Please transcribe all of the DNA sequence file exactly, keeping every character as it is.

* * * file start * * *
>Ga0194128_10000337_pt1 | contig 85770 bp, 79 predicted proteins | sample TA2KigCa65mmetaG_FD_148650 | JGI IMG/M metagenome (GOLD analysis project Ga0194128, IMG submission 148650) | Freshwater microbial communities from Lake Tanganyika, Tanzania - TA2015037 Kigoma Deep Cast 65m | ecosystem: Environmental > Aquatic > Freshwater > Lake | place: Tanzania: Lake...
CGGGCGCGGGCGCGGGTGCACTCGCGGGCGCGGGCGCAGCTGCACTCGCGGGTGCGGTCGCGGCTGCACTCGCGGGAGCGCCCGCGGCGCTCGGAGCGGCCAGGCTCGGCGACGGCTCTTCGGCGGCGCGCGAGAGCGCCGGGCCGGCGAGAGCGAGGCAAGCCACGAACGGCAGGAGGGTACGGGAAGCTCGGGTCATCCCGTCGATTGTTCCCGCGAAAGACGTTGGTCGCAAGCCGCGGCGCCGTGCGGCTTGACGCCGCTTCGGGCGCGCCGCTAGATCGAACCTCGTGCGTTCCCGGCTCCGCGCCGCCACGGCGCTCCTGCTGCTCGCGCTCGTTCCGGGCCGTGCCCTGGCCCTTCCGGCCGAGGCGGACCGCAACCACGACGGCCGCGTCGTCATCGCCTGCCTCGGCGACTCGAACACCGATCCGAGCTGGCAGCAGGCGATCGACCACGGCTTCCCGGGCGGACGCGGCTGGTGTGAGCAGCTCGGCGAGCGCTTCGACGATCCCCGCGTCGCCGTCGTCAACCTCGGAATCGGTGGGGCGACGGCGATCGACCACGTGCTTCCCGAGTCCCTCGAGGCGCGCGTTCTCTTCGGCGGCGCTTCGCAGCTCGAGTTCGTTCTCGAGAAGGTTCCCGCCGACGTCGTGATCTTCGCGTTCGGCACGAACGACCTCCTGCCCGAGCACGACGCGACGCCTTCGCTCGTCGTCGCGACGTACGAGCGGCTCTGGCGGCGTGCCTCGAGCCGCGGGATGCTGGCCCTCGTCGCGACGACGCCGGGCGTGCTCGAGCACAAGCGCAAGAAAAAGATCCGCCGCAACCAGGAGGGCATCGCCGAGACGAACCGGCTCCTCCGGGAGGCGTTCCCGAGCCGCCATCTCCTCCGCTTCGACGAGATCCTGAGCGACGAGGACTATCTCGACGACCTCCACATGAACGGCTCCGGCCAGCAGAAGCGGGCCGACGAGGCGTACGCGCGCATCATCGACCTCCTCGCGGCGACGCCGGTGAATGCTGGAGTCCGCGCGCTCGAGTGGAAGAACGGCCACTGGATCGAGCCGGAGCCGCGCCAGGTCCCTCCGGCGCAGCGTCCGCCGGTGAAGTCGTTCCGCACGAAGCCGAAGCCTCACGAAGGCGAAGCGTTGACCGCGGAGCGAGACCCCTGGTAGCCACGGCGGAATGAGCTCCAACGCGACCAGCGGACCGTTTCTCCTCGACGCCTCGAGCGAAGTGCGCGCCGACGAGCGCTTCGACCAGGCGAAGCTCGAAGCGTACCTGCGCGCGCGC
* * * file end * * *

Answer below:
>Ga0194128_10000337_pt1 | contig 85770 bp, 79 predicted proteins | sample TA2KigCa65mmetaG_FD_148650 | JGI IMG/M metagenome (GOLD analysis project Ga0194128, IMG submission 148650) | Freshwater microbial communities from Lake Tanganyika, Tanzania - TA2015037 Kigoma Deep Cast 65m | ecosystem: Environmental > Aquatic > Freshwater > Lake | place: Tanzania: Lake...
CGGGCGCGGGCGCGGGTGCACTCGCGGGCGCGGGCGCAGCTGCACTCGCGGGTGCGGTCGCGGCTGCACTCGCGGGAGCGCCCGCGGCGCTCGGAGCGGCCAGGCTCGGCGACGGCTCTTCGGCGGCGCGCGAGAGCGCCGGGCCGGCGAGAGCGAGGCAAGCCACGAACGGCAGGAGGGTACGGGAAGCTCGGGTCATCCCGTCGATTGTTCCCGCGAAAGACGTTGGTCGCAAGCCGCGGCGCCGTGCGGCTTGACGCCGCTTCGGGCGCGCCGCTAGATCGAACCTCGTGCGTTCCCGGCTCCGCGCCGCCACGGCGCTCCTGCTGCTCGCGCTCGTTCCGGGCCGTGCCCTGGCCCTTCCGGCCGAGGCGGACCGCAACCACGACGGCCGCGTCGTCATCGCCTGCCTCGGCGACTCGAACACCGATCCGAGCTGGCAGCAGGCGATCGACCACGGCTTCCCGGGCGGACGCGGCTGGTGTGAGCAGCTCGGCGAGCGCTTCGACGATCCCCGCGTCGCCGTCGTCAACCTCGGAATCGGTGGGGCGACGGCGATCGACCACGTGCTTCCCGAGTCCCTCGAGGCGCGCGTTCTCTTCGGCGGCGCTTCGCAGCTCGAGTTCGTTCTCGAGAAGGTTCCCGCCGACGTCGTGATCTTCGCGTTCGGCACGAACGACCTCCTGCCCGAGCACGACGCGACGCCTTCGCTCGTCGTCGCGACGTACGAGCGGCTCTGGCGGCGTGCCTCGAGCCGCGGGATGCTGGCCCTCGTCGCGACGACGCCGGGCGTGCTCGAGCACAAGCGCAAGAAAAAGATCCGCCGCAACCAGGAGGGCATCGCCGAGACGAACCGGCTCCTCCGGGAGGCGTTCCCGAGCCGCCATCTCCTCCGCTTCGACGAGATCCTGAGCGACGAGGACTATCTCGACGACCTCCACATGAACGGCTCCGGCCAGCAGAAGCGGGCCGACGAGGCGTACGCGCGCATCATCGACCTCCTCGCGGCGACGCCGGTGAATGCTGGAGTCCGCGCGCTCGAGTGGAAGAACGGCCACTGGATCGAGCCGGAGCCGCGCCAGGTCCCTCCGGCGCAGCGTCCGCCGGTGAAGTCGTTCCGCACGAAGCCGAAGCCTCACGAAGGCGAAGCGTTGACCGCGGAGCGAGACCCCTGGTAGCCACGGCGGAATGAGCTCCAACGCGACCAGCGGACCGTTTCTCCTCGACGCCTCGAGCGAAGTGCGCGCCGACGAGCGCTTCGACCAGGCGAAGCTCGAAGCGTACCTGCGCGCGCGC